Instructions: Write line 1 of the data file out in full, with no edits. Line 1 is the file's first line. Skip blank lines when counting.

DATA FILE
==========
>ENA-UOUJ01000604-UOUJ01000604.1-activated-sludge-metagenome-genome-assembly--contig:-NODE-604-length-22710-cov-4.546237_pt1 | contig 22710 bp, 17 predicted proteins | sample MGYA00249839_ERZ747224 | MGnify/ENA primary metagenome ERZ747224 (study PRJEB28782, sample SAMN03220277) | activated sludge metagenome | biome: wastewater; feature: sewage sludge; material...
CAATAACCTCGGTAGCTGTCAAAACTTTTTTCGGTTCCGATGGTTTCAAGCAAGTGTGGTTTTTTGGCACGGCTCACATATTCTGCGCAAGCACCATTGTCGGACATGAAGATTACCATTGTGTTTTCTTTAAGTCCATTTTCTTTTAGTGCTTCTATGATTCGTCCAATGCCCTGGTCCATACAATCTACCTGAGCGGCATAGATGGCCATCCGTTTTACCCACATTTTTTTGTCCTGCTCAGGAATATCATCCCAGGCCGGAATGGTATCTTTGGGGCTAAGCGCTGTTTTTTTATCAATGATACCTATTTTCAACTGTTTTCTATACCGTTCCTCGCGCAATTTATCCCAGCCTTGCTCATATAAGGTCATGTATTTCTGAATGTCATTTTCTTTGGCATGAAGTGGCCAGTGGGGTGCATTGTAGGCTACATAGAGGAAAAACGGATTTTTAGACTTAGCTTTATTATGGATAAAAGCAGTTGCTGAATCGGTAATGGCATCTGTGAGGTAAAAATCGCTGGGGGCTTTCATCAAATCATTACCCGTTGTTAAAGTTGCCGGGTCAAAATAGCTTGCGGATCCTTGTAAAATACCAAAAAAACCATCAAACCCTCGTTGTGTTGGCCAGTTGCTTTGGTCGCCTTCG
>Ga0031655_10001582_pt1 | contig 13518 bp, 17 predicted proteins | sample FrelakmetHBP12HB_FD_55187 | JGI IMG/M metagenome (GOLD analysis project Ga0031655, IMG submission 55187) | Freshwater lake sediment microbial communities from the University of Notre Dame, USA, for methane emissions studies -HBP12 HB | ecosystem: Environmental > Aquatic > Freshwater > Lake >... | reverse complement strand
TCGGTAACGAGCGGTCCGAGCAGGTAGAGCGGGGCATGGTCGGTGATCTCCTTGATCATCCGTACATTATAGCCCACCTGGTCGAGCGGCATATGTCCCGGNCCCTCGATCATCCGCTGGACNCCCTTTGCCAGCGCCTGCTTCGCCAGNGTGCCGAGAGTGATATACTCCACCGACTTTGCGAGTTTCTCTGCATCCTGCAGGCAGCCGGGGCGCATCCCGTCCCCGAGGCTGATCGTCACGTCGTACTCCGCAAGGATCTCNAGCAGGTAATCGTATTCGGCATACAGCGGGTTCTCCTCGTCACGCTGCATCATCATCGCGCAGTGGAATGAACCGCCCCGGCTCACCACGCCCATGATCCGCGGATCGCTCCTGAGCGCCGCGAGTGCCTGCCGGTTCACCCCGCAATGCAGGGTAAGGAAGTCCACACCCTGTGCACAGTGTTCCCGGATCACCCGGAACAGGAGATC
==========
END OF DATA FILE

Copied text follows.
>ENA-UOUJ01000604-UOUJ01000604.1-activated-sludge-metagenome-genome-assembly--contig:-NODE-604-length-22710-cov-4.546237_pt1 | contig 22710 bp, 17 predicted proteins | sample MGYA00249839_ERZ747224 | MGnify/ENA primary metagenome ERZ747224 (study PRJEB28782, sample SAMN03220277) | activated sludge metagenome | biome: wastewater; feature: sewage sludge; material...